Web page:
The return of the Type S sub-brand premiers with the TLX midsize sedan and will continue with the MDX three-row crossover. Acura says there’s more Type S news coming later this year, which makes us wonder if the popular RDX will also get the sporty badge. In the meantime, let’s talk about our experience behind the wheel of the TLX Type S, which included a portion at the track and on the road.
Powered by a 355-hp 3.0-liter V-6 with a twin-scroll turbo and 354 lb-ft of torque, the TLX Type S also employs a 10-speed automatic that sends power to all four wheels via Acura’s distinguished Super-Handling All-Wheel-Drive system. The 3.0-liter engine is a significant step up from the 272-hp, 280 lb-ft 2.0-liter turbo four that powers the standard TLX, and although the torque-vectoring AWD system is the same one that’s available across Acura’s lineup, it can send up to 70 percent of the torque to the rear axle and 100 percent of that torque to the right or left rear wheel.
Besides the new engine, Acura made important changes to the chassis, suspension, and transmission to make the TLX a true Type S. Torsional rigidity increased by 13 percent thanks in part to an “A-brace” located behind the rear seats. The front control-arm suspension’s springs are 40 percent stiffer, while the stabilizer bars on both axles are larger and firmer—by 9 percent in the front and 31 percent in the rear. The Type S’s dampers provide 4 percent more support in the front and 9 percent more in the rear, and the 10-speed automatic is tuned to shift 40 percent more quickly.
With the additional power, Acura upgraded to larger, stronger brakes. The four-piston red Brembo calipers in the front squeeze 14.3-inch rotors, while the rear rotors measure 13.0 inches. They are a massive enhancement compared to the two-piston calipers in the regular TLX.
On WeatherTech Raceway Laguna Seca, the Type S sliced confidently through the corners. With the optional Pirelli P Zero summer tires and the lightweight 20-inch wheels—the sole option available in the Type S—the performance sedan showed great grip. The AWD system allows the driver to carefully rotate the car when exiting the corners in a way that provides the confidence to push harder. There’s no fear of spinning out, yet the handling is lively and zestful. The electro-servo brakes also play a key role—they’re grabby and provide excellent feel whether you’re entering the infamous corkscrew or slowing down for turn 1.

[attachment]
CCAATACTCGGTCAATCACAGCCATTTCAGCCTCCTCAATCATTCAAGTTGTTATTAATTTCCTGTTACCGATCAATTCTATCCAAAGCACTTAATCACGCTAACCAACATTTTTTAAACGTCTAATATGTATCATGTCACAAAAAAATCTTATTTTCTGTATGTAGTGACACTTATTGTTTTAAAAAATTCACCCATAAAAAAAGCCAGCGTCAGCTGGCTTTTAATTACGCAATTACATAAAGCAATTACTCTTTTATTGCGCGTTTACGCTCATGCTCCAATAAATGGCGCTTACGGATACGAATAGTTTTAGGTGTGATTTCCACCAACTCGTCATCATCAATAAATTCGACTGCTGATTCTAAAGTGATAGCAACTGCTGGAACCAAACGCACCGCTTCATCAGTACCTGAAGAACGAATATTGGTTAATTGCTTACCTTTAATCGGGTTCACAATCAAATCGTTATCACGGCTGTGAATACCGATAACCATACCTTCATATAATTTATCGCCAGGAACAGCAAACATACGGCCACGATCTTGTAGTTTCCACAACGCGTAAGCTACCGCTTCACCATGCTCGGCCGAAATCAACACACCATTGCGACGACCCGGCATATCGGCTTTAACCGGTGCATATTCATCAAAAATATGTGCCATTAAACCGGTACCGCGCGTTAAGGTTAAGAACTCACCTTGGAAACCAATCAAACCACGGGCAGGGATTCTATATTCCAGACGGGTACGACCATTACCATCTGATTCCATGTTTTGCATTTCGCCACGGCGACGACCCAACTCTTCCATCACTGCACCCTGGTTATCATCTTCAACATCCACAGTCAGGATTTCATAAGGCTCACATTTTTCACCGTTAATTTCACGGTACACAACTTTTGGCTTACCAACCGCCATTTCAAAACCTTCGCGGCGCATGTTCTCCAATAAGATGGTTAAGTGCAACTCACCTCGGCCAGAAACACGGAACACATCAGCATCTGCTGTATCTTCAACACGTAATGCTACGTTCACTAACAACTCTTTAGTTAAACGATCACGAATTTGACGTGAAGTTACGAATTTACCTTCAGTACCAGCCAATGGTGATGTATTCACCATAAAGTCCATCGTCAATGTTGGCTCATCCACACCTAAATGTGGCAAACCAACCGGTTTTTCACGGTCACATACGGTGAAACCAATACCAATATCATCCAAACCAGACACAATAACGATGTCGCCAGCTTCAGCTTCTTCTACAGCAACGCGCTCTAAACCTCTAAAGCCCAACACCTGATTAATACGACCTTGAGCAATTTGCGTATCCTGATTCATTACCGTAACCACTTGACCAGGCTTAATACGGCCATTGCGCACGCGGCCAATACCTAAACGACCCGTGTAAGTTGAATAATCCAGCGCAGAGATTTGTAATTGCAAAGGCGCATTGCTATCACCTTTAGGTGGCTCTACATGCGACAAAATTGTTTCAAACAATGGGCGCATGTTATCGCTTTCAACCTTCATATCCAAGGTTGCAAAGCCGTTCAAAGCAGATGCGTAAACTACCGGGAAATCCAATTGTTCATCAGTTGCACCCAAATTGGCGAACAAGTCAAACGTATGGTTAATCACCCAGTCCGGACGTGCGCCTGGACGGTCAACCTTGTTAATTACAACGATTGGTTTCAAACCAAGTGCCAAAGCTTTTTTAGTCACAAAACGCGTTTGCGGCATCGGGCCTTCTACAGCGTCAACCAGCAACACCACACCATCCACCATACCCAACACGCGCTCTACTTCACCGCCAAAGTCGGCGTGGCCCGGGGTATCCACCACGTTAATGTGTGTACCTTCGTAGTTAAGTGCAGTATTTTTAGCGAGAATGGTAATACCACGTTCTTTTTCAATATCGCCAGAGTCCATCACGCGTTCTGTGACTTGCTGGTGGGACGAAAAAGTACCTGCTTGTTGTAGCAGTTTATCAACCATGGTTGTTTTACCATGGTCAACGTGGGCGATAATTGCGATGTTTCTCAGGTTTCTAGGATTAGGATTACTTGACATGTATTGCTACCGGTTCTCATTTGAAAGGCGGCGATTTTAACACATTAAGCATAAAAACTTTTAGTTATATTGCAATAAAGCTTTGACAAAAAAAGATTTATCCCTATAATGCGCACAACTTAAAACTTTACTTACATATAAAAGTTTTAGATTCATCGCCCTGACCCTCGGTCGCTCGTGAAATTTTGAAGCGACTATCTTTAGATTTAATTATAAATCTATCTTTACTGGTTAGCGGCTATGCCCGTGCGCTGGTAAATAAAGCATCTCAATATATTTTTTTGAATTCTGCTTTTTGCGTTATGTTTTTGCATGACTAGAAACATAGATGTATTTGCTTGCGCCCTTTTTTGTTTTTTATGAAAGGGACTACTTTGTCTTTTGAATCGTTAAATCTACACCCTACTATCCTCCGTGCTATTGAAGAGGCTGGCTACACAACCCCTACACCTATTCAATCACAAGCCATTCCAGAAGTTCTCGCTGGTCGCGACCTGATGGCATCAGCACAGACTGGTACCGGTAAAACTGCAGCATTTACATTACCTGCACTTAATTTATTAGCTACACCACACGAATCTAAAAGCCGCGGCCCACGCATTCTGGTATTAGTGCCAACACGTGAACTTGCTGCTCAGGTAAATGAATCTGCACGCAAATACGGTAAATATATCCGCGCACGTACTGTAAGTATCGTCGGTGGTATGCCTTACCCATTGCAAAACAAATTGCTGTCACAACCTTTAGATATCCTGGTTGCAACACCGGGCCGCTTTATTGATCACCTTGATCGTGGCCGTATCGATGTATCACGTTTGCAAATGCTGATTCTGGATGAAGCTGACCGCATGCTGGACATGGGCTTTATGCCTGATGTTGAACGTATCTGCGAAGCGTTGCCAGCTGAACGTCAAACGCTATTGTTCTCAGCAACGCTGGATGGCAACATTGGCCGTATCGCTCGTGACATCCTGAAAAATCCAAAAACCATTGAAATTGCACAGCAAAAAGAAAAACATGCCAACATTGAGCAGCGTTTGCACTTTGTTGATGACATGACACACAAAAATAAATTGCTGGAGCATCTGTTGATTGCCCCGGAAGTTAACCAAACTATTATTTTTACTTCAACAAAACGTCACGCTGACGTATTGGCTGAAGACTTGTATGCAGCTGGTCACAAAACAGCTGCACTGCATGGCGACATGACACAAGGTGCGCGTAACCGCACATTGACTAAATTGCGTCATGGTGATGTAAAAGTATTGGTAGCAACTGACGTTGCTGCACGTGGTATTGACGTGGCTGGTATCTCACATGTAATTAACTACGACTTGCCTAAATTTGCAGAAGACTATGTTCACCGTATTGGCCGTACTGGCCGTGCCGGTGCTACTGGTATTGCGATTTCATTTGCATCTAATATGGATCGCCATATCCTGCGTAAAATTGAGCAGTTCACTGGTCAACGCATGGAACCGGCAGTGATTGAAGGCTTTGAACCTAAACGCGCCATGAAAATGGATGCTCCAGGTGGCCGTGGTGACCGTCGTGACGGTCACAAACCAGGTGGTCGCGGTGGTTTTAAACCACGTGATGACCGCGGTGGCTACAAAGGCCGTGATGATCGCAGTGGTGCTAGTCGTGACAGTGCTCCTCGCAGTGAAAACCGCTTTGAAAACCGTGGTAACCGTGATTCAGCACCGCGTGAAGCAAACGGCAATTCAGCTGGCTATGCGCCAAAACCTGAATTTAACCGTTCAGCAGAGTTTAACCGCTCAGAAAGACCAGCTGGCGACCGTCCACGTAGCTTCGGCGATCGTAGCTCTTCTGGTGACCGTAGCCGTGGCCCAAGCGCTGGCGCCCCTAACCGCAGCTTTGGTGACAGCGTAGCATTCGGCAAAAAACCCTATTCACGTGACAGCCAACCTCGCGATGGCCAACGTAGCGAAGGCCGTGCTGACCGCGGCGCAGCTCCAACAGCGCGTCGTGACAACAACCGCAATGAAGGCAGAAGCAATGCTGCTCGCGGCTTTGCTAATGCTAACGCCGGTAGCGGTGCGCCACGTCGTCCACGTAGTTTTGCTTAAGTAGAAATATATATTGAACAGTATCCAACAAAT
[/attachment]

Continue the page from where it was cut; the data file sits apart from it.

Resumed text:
After six laps on the track, we left the driver’s seat with a smile. But if there was anything that we would have wanted, it was more power. The engine delivers its power in a quick and linear fashion, but we still walked away feeling like the Type S could take more. Despite driving in Sport+—a drive mode that’s only available in the Type S—and leaving the transmission in Sport to give full control to the paddle shifters, the Type S could have used more punchiness. The power-to-weight ratio hurts the Type S, as it carries more weight due to its larger size.
On the street, the Type S demonstrates its roots. Its electric power steering has been tuned for quicker response, and compared to the TLX A Spec that we drove up from Los Angeles to Monterey, California, there was a vast difference between the two. The Type S is quicker and feels more athletic. Think of the A Spec like a Crianza Spanish wine, which is aged in oak barrels for one year, and the Type S as a Reserva, which is aged for two more years. The Type S feels more mature, settled and flavorful, but it’s still not the Gran Reserva that’s aged for five years.